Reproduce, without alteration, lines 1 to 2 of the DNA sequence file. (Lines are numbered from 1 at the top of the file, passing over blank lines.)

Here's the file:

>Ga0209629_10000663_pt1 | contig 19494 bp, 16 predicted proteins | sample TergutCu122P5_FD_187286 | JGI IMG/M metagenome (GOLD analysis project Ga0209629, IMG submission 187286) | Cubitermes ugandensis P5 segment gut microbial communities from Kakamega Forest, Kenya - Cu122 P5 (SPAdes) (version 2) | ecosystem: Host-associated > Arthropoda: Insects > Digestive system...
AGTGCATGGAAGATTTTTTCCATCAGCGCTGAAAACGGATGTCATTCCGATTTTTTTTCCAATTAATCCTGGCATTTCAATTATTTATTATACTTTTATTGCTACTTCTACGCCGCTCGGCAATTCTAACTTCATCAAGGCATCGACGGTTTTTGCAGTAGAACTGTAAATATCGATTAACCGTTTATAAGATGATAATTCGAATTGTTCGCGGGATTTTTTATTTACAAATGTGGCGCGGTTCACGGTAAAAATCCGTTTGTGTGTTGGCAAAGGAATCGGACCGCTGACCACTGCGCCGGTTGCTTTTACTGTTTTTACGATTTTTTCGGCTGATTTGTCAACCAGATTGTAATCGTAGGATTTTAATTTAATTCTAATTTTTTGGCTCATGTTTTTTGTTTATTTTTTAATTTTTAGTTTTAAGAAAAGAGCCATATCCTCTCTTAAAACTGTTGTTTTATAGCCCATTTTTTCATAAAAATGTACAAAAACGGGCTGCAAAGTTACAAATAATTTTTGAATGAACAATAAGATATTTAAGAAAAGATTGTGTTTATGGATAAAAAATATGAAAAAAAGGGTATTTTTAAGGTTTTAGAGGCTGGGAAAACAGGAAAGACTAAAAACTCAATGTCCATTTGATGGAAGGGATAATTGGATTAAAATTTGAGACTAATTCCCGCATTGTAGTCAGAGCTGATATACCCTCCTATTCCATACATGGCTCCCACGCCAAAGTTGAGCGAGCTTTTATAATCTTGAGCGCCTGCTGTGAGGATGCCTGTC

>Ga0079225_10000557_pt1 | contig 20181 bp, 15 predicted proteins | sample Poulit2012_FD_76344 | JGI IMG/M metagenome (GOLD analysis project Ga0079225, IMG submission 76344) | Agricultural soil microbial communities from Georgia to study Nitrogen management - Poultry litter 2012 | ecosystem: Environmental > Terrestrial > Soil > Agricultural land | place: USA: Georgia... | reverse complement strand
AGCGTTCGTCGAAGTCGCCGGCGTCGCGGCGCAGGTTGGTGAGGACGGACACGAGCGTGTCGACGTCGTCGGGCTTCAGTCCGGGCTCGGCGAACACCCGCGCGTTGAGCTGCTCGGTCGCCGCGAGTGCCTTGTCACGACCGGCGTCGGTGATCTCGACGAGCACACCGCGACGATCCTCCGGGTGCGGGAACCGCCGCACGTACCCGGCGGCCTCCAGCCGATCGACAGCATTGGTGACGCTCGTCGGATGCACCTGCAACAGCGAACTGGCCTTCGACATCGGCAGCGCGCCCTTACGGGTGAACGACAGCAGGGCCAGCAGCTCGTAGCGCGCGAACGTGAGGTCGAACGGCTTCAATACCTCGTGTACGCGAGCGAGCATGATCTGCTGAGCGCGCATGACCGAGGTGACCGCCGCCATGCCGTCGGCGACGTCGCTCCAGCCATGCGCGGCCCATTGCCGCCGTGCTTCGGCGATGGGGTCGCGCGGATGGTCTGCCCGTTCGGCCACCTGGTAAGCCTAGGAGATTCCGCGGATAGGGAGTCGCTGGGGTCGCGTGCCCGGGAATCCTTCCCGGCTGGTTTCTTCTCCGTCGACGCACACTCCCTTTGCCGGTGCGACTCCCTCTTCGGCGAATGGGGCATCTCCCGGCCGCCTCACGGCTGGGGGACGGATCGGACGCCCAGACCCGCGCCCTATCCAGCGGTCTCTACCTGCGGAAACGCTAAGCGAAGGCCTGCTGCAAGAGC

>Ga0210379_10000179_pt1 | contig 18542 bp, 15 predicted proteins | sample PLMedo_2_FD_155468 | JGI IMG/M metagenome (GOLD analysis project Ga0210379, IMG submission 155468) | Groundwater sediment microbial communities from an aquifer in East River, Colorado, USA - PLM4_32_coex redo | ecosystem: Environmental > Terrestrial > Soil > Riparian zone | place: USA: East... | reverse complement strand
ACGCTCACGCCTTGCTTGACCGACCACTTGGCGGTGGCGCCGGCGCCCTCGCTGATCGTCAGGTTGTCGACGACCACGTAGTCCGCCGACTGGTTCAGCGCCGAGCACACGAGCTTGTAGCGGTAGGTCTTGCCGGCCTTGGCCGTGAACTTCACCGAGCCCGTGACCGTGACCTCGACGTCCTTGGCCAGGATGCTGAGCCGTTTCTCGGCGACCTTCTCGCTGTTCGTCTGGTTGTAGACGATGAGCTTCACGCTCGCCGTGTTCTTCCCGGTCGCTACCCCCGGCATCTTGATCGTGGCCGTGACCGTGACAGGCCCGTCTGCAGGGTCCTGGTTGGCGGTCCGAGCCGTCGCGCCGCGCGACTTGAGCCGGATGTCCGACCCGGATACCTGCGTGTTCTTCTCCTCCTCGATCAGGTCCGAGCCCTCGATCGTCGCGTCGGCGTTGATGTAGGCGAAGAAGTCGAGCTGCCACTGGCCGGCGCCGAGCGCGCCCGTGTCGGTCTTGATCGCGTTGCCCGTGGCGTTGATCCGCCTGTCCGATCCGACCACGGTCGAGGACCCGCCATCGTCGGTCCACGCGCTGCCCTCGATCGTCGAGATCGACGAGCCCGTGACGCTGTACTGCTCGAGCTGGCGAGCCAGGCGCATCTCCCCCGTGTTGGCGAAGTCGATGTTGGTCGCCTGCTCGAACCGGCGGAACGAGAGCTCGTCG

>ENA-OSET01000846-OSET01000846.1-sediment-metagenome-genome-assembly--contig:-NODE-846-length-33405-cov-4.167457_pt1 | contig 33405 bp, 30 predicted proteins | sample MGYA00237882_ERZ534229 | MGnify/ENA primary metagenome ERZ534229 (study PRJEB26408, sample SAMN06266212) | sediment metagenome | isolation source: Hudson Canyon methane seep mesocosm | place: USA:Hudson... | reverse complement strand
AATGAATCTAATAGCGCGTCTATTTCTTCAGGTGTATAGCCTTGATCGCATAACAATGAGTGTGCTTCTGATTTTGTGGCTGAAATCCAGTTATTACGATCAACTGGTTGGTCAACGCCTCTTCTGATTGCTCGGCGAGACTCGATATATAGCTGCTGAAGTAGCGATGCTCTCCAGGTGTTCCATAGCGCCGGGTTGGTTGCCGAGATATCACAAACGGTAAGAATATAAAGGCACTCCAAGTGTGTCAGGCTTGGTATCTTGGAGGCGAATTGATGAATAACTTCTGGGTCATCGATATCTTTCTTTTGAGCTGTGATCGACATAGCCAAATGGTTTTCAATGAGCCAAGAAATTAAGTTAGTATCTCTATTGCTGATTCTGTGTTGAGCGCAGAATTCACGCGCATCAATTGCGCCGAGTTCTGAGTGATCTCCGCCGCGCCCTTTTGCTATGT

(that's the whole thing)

>Ga0209629_10000663_pt1 | contig 19494 bp, 16 predicted proteins | sample TergutCu122P5_FD_187286 | JGI IMG/M metagenome (GOLD analysis project Ga0209629, IMG submission 187286) | Cubitermes ugandensis P5 segment gut microbial communities from Kakamega Forest, Kenya - Cu122 P5 (SPAdes) (version 2) | ecosystem: Host-associated > Arthropoda: Insects > Digestive system...
AGTGCATGGAAGATTTTTTCCATCAGCGCTGAAAACGGATGTCATTCCGATTTTTTTTCCAATTAATCCTGGCATTTCAATTATTTATTATACTTTTATTGCTACTTCTACGCCGCTCGGCAATTCTAACTTCATCAAGGCATCGACGGTTTTTGCAGTAGAACTGTAAATATCGATTAACCGTTTATAAGATGATAATTCGAATTGTTCGCGGGATTTTTTATTTACAAATGTGGCGCGGTTCACGGTAAAAATCCGTTTGTGTGTTGGCAAAGGAATCGGACCGCTGACCACTGCGCCGGTTGCTTTTACTGTTTTTACGATTTTTTCGGCTGATTTGTCAACCAGATTGTAATCGTAGGATTTTAATTTAATTCTAATTTTTTGGCTCATGTTTTTTGTTTATTTTTTAATTTTTAGTTTTAAGAAAAGAGCCATATCCTCTCTTAAAACTGTTGTTTTATAGCCCATTTTTTCATAAAAATGTACAAAAACGGGCTGCAAAGTTACAAATAATTTTTGAATGAACAATAAGATATTTAAGAAAAGATTGTGTTTATGGATAAAAAATATGAAAAAAAGGGTATTTTTAAGGTTTTAGAGGCTGGGAAAACAGGAAAGACTAAAAACTCAATGTCCATTTGATGGAAGGGATAATTGGATTAAAATTTGAGACTAATTCCCGCATTGTAGTCAGAGCTGATATACCCTCCTATTCCATACATGGCTCCCACGCCAAAGTTGAGCGAGCTTTTATAATCTTGAGCGCCTGCTGTGAGGATGCCTGTC